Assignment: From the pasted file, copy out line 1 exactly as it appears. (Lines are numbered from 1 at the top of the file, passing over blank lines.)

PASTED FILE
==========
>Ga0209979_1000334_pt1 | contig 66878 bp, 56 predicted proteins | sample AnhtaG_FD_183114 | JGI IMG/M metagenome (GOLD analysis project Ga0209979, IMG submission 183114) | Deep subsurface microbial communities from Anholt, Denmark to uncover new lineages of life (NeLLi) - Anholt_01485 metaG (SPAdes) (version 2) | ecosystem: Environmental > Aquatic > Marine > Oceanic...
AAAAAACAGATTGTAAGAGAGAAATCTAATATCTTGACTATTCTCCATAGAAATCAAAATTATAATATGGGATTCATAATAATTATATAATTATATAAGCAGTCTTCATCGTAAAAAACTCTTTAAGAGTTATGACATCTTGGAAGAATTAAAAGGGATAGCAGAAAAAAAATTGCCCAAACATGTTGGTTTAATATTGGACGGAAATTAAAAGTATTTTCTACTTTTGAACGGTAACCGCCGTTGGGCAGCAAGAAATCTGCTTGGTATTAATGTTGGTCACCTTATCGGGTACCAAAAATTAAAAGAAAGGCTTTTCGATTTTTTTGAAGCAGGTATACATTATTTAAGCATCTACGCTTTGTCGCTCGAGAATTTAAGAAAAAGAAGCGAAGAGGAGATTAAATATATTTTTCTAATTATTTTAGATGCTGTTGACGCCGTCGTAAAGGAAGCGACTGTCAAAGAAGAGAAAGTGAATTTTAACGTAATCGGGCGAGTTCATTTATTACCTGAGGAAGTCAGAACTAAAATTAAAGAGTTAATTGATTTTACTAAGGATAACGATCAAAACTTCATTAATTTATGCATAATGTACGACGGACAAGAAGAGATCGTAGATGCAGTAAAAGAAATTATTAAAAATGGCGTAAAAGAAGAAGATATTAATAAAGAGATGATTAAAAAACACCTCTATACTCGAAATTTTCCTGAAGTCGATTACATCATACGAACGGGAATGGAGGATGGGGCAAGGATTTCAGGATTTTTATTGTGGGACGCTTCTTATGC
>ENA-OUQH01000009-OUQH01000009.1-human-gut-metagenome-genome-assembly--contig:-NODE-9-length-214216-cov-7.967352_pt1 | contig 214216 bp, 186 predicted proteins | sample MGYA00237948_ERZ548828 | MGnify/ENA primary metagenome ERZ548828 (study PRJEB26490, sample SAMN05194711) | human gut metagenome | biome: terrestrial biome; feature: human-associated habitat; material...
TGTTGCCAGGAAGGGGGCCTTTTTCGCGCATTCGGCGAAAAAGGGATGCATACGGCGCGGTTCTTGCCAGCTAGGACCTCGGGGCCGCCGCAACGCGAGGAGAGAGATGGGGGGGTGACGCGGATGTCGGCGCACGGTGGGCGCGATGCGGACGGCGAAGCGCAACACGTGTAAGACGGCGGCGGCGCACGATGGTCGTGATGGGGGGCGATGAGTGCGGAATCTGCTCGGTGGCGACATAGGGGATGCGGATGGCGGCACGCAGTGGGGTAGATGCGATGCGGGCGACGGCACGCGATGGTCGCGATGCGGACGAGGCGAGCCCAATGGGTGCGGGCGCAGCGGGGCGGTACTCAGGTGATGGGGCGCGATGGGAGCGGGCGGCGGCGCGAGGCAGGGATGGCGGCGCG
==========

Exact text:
>Ga0209979_1000334_pt1 | contig 66878 bp, 56 predicted proteins | sample AnhtaG_FD_183114 | JGI IMG/M metagenome (GOLD analysis project Ga0209979, IMG submission 183114) | Deep subsurface microbial communities from Anholt, Denmark to uncover new lineages of life (NeLLi) - Anholt_01485 metaG (SPAdes) (version 2) | ecosystem: Environmental > Aquatic > Marine > Oceanic...